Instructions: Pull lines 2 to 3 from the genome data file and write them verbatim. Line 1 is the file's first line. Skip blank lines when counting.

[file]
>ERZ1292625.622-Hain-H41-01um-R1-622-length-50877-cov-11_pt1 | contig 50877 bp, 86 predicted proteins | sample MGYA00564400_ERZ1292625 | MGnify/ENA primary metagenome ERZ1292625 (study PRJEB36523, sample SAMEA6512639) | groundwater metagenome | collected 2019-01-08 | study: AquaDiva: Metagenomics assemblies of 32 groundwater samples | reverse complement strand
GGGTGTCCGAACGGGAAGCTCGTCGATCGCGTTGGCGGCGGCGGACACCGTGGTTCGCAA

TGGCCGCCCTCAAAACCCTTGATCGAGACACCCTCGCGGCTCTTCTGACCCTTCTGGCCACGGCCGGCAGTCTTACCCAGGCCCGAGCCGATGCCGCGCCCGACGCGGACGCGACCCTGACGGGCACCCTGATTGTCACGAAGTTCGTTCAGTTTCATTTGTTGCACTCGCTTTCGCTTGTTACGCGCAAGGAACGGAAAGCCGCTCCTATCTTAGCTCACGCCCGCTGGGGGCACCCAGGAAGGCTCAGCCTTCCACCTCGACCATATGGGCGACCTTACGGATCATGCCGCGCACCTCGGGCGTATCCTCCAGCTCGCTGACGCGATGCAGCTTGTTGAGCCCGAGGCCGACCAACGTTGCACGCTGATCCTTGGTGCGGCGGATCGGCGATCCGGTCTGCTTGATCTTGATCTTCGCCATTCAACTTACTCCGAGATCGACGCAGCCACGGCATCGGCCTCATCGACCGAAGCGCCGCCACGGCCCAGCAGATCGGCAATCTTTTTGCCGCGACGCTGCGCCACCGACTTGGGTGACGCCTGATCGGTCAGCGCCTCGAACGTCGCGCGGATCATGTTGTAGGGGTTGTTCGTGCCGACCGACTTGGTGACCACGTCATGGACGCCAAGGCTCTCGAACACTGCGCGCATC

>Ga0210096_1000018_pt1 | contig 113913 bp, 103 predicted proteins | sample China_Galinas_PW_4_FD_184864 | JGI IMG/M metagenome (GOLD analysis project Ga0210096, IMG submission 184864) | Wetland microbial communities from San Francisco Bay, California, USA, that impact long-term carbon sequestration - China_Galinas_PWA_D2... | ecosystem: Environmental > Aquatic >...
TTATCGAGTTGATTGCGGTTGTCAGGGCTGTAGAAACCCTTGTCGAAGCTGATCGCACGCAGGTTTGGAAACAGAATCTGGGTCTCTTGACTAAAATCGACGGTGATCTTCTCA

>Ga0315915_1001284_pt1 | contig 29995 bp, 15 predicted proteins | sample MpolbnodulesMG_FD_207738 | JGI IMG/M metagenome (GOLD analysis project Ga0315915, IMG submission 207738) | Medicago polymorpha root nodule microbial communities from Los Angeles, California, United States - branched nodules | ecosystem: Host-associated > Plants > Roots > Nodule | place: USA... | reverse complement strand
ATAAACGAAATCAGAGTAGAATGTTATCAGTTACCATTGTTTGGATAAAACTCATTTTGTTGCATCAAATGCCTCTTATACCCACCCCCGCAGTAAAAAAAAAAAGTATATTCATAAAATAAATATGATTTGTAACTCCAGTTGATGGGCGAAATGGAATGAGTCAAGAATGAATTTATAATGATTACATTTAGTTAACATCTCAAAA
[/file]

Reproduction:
GGGTGTCCGAACGGGAAGCTCGTCGATCGCGTTGGCGGCGGCGGACACCGTGGTTCGCAA

TGGCCGCCCTCAAAACCCTTGATCGAGACACCCTCGCGGCTCTTCTGACCCTTCTGGCCACGGCCGGCAGTCTTACCCAGGCCCGAGCCGATGCCGCGCCCGACGCGGACGCGACCCTGACGGGCACCCTGATTGTCACGAAGTTCGTTCAGTTTCATTTGTTGCACTCGCTTTCGCTTGTTACGCGCAAGGAACGGAAAGCCGCTCCTATCTTAGCTCACGCCCGCTGGGGGCACCCAGGAAGGCTCAGCCTTCCACCTCGACCATATGGGCGACCTTACGGATCATGCCGCGCACCTCGGGCGTATCCTCCAGCTCGCTGACGCGATGCAGCTTGTTGAGCCCGAGGCCGACCAACGTTGCACGCTGATCCTTGGTGCGGCGGATCGGCGATCCGGTCTGCTTGATCTTGATCTTCGCCATTCAACTTACTCCGAGATCGACGCAGCCACGGCATCGGCCTCATCGACCGAAGCGCCGCCACGGCCCAGCAGATCGGCAATCTTTTTGCCGCGACGCTGCGCCACCGACTTGGGTGACGCCTGATCGGTCAGCGCCTCGAACGTCGCGCGGATCATGTTGTAGGGGTTGTTCGTGCCGACCGACTTGGTGACCACGTCATGGACGCCAAGGCTCTCGAACACTGCGCGCATC